December 1, 2022
By Kinga Wangdi
The Million-Tree Program was launched in Thimphu, Bhutan in April, 2021. The program aims to promote ecological diversity through the restoration of over 3,000 acres of degraded forest and the rehabilitation of 2,000 acres of fallow farmland. To enhance the economic productivity of this uncultivated land, the plantation program was initiated in select locations across the country, engaging volunteers and other local partners.
In 2022, as part of this program, the Bhutan Foundation and its partner, the Bhutan Ecological Society (BES), supported the planting of 86,300 wild trees in government lands and 33,000 fruit trees in 40 gewogs (counties) spread across ten districts.
Due to its location in a fragile mountain ecosystem and the adverse effects of climate change, Bhutan is vulnerable. The ecologically productive landscapes created by the program will significantly increase biodiversity and help buffer the effects of extreme climate events such as landslides, flash floods, windstorms, and forest fires, among others. The Million-Tree Program will complement the Royal Government’s efforts to fulfill the constitutional mandates of maintaining at least 60 percent forest coverage at all times, along with increasing the carbon storage capacity of our forests to keep Bhutan on its carbon-negative trajectory.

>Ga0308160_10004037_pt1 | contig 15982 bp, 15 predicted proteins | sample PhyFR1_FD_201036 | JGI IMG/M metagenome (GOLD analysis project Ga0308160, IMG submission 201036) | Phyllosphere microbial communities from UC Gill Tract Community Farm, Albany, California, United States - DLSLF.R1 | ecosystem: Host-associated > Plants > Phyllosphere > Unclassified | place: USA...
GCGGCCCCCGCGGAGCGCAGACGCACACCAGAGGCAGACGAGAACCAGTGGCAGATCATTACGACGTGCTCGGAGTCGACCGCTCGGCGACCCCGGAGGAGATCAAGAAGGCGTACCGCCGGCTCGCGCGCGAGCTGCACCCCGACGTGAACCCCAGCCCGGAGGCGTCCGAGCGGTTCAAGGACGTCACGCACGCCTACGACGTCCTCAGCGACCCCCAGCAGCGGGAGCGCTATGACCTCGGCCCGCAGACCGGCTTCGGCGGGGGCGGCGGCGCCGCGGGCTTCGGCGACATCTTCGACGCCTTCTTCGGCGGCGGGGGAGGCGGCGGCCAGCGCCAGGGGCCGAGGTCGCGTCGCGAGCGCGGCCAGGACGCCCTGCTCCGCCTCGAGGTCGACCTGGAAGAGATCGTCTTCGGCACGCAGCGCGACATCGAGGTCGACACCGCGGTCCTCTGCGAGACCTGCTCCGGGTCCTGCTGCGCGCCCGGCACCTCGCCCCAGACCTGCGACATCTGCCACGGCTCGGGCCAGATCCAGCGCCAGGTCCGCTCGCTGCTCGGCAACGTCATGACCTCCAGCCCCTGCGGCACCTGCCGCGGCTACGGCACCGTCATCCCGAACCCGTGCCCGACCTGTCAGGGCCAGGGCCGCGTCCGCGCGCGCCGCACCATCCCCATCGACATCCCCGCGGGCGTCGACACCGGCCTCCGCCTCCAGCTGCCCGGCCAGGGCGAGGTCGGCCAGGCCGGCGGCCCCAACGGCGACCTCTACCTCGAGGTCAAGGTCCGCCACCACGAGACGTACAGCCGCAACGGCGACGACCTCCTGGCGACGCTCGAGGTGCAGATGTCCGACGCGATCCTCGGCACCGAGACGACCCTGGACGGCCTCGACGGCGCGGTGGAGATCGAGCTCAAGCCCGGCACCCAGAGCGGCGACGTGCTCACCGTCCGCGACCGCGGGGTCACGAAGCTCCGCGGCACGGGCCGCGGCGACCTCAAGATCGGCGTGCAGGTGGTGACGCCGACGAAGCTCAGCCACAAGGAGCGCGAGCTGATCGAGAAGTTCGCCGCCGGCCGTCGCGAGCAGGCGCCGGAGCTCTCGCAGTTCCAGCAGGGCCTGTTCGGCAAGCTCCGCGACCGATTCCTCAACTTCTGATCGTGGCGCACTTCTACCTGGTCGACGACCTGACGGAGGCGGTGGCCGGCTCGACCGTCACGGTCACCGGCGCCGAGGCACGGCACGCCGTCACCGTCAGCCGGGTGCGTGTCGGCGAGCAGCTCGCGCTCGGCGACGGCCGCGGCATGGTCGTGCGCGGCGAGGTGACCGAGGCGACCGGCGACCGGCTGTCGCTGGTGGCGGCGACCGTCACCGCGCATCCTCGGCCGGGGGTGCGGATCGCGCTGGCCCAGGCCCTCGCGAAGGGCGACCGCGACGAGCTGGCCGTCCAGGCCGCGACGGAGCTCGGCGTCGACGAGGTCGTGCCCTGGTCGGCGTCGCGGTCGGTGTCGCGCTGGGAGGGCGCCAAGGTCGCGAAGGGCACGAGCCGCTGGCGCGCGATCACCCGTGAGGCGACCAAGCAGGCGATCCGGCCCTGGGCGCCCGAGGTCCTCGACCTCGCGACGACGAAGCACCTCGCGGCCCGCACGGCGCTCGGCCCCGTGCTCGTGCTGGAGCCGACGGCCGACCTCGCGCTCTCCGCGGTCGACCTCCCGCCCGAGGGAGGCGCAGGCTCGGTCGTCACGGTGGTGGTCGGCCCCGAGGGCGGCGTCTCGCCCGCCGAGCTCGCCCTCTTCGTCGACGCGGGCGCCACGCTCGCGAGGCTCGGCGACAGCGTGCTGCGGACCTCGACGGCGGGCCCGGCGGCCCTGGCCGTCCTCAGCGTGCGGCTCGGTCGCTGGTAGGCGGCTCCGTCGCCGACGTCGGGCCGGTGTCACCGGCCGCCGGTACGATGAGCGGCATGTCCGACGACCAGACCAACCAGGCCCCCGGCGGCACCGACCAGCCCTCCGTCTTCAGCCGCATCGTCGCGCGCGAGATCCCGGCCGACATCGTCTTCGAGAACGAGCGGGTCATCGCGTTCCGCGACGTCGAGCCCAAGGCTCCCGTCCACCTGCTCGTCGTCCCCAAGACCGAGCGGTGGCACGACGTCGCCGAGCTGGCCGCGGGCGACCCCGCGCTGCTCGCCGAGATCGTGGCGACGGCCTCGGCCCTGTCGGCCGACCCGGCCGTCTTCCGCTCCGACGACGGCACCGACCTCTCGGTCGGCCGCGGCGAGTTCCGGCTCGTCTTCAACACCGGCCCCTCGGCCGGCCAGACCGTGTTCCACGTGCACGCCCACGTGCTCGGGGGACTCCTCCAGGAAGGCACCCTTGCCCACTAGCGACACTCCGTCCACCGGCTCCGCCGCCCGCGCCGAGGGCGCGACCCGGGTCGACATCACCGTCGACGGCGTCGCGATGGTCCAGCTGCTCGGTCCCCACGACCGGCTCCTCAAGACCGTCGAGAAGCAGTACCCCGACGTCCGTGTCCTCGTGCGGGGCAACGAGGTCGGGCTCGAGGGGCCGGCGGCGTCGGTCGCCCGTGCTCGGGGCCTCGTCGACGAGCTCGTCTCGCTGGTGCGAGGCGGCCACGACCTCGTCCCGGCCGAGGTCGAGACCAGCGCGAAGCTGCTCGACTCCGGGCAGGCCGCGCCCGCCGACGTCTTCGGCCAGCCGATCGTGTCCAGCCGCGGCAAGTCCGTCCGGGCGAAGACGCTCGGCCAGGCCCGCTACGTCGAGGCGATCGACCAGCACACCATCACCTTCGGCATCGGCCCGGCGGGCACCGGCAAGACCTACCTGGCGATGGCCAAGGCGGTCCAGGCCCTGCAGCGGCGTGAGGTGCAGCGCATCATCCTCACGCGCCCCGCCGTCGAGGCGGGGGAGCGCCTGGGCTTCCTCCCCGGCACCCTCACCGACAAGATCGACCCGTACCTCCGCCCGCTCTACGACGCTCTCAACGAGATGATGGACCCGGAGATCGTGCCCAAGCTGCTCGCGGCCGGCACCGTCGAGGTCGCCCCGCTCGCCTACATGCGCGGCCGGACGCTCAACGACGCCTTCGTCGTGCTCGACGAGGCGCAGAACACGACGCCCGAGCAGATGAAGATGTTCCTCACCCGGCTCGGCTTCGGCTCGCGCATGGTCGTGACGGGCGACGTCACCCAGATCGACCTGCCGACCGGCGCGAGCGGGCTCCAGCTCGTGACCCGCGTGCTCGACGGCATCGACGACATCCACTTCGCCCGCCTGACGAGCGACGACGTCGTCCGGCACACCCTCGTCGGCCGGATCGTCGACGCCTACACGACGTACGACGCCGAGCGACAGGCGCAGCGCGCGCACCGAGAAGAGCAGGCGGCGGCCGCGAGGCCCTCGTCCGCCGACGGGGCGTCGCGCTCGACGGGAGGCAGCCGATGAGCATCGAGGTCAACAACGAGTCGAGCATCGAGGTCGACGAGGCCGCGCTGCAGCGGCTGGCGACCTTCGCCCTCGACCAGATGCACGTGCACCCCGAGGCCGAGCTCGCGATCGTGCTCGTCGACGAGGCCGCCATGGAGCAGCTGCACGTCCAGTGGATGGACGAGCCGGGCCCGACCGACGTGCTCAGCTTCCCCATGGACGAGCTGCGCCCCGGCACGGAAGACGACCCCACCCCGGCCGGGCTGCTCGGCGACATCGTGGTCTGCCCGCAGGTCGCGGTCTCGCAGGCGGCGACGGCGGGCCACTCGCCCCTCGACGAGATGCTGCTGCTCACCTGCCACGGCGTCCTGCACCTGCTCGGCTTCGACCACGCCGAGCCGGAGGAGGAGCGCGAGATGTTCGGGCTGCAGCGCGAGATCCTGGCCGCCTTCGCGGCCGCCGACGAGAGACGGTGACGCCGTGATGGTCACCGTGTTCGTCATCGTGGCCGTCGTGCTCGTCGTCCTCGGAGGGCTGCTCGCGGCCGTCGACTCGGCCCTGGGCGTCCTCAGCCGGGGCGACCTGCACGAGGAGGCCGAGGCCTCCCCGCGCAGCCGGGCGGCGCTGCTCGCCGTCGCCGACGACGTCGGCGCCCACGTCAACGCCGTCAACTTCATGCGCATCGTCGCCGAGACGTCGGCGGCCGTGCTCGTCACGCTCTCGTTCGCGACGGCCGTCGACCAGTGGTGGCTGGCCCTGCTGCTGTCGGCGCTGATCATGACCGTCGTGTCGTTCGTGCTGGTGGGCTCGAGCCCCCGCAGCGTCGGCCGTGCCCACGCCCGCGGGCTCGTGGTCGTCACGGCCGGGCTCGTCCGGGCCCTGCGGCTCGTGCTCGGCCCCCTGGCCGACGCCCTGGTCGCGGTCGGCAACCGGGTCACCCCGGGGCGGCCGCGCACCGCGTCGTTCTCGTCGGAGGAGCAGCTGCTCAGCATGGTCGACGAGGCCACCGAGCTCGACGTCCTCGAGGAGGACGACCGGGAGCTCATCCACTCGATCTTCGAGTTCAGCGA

Over the next three years, the Bhutan Foundation will continue to support our partner, the Bhutan Ecological Society, to plant a total of one million trees across the country. The Million-Tree Program aims to improve the livelihoods of the participating communities while nurturing the broader ecosystem. It will also promote the use of farmlands and government land in collaboration with partners, such as local governments, the Department of Forest and Park Services, volunteers, and individual landowners.